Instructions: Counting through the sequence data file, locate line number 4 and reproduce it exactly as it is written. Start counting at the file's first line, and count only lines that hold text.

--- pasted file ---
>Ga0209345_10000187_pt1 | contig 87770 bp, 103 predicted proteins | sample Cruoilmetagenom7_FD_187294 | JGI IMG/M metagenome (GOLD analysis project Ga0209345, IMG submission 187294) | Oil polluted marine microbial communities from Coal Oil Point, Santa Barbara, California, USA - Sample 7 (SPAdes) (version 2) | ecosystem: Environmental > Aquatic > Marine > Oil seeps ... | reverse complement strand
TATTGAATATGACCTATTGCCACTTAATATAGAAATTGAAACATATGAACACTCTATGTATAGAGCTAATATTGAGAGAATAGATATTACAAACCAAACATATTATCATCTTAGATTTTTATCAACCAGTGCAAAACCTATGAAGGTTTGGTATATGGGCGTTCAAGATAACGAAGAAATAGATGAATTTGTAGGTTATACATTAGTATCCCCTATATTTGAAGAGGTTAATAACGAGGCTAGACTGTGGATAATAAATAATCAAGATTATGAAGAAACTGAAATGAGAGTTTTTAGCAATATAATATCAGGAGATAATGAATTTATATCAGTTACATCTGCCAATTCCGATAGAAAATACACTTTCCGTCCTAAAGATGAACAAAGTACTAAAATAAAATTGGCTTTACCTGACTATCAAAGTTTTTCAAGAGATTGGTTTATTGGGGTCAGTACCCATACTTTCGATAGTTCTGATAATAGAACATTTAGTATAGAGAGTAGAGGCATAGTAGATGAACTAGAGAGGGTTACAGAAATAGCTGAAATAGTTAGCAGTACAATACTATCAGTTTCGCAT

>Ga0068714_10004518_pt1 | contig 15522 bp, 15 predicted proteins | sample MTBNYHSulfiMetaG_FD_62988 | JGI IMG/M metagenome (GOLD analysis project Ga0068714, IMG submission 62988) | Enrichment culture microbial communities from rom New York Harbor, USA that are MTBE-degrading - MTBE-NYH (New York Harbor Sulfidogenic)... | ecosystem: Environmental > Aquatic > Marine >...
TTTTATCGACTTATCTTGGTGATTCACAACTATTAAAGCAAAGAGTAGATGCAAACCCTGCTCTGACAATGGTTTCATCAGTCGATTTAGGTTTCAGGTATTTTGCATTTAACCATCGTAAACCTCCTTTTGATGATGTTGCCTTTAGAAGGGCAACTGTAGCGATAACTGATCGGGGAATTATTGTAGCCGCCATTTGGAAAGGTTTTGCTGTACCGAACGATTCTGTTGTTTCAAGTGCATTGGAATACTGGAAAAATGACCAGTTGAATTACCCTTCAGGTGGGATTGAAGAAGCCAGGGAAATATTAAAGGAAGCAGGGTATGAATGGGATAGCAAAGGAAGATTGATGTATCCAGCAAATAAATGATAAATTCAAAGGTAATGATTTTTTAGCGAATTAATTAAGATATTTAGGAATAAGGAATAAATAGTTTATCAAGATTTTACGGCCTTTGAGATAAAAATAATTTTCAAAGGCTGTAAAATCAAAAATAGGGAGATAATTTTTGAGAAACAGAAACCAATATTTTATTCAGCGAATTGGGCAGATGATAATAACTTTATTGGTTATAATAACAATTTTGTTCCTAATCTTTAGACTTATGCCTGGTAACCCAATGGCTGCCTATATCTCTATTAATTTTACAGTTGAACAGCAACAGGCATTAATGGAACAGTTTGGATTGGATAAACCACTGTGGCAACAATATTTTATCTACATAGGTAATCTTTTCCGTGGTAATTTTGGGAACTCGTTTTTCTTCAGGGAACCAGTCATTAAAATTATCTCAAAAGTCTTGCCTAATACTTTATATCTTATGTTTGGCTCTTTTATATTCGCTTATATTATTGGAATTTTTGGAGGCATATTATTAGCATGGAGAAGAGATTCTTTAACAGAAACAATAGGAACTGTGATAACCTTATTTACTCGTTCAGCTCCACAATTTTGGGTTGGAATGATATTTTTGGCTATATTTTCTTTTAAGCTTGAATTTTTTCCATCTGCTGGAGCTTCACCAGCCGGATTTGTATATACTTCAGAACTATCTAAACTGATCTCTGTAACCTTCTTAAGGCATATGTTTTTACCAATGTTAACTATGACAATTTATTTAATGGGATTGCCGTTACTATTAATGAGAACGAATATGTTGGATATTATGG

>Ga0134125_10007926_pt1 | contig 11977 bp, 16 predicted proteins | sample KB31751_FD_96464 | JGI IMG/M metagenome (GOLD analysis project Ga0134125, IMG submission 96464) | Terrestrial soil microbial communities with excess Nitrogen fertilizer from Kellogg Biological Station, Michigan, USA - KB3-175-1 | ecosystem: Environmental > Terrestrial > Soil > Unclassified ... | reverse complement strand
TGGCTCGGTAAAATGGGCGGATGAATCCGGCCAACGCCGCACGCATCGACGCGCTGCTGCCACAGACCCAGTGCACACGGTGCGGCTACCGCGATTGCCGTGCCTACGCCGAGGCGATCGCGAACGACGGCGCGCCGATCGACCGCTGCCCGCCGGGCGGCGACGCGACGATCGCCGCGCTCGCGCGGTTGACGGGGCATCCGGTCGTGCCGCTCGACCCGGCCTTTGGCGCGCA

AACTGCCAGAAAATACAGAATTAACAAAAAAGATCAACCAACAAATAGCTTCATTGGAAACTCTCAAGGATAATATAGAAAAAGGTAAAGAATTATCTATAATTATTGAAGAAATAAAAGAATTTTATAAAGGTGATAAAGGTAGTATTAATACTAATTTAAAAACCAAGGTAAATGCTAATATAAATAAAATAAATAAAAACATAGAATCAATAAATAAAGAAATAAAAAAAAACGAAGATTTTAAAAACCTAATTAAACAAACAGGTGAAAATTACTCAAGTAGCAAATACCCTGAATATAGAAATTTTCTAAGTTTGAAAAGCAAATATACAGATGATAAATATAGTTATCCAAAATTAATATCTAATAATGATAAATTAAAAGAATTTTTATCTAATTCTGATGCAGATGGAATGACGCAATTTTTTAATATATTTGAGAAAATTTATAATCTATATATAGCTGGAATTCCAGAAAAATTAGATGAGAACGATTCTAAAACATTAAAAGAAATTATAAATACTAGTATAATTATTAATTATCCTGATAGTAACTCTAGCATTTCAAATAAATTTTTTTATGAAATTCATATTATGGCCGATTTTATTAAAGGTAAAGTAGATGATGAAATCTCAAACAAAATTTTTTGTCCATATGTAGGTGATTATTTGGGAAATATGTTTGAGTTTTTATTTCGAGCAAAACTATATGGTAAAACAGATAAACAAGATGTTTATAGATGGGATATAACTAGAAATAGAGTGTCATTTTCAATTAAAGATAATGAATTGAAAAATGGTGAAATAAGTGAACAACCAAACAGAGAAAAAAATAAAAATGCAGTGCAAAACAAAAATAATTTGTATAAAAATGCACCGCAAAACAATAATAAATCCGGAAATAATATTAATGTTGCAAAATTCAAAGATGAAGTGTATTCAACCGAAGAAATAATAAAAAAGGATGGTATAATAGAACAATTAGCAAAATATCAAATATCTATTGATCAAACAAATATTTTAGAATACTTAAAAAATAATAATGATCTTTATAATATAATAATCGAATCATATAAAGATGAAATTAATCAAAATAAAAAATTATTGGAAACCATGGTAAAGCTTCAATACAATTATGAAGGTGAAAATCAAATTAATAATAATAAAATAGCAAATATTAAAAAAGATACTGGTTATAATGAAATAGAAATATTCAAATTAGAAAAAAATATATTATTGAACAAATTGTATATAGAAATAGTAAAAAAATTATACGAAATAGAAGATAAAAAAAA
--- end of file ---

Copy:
TTTTATCGACTTATCTTGGTGATTCACAACTATTAAAGCAAAGAGTAGATGCAAACCCTGCTCTGACAATGGTTTCATCAGTCGATTTAGGTTTCAGGTATTTTGCATTTAACCATCGTAAACCTCCTTTTGATGATGTTGCCTTTAGAAGGGCAACTGTAGCGATAACTGATCGGGGAATTATTGTAGCCGCCATTTGGAAAGGTTTTGCTGTACCGAACGATTCTGTTGTTTCAAGTGCATTGGAATACTGGAAAAATGACCAGTTGAATTACCCTTCAGGTGGGATTGAAGAAGCCAGGGAAATATTAAAGGAAGCAGGGTATGAATGGGATAGCAAAGGAAGATTGATGTATCCAGCAAATAAATGATAAATTCAAAGGTAATGATTTTTTAGCGAATTAATTAAGATATTTAGGAATAAGGAATAAATAGTTTATCAAGATTTTACGGCCTTTGAGATAAAAATAATTTTCAAAGGCTGTAAAATCAAAAATAGGGAGATAATTTTTGAGAAACAGAAACCAATATTTTATTCAGCGAATTGGGCAGATGATAATAACTTTATTGGTTATAATAACAATTTTGTTCCTAATCTTTAGACTTATGCCTGGTAACCCAATGGCTGCCTATATCTCTATTAATTTTACAGTTGAACAGCAACAGGCATTAATGGAACAGTTTGGATTGGATAAACCACTGTGGCAACAATATTTTATCTACATAGGTAATCTTTTCCGTGGTAATTTTGGGAACTCGTTTTTCTTCAGGGAACCAGTCATTAAAATTATCTCAAAAGTCTTGCCTAATACTTTATATCTTATGTTTGGCTCTTTTATATTCGCTTATATTATTGGAATTTTTGGAGGCATATTATTAGCATGGAGAAGAGATTCTTTAACAGAAACAATAGGAACTGTGATAACCTTATTTACTCGTTCAGCTCCACAATTTTGGGTTGGAATGATATTTTTGGCTATATTTTCTTTTAAGCTTGAATTTTTTCCATCTGCTGGAGCTTCACCAGCCGGATTTGTATATACTTCAGAACTATCTAAACTGATCTCTGTAACCTTCTTAAGGCATATGTTTTTACCAATGTTAACTATGACAATTTATTTAATGGGATTGCCGTTACTATTAATGAGAACGAATATGTTGGATATTATGG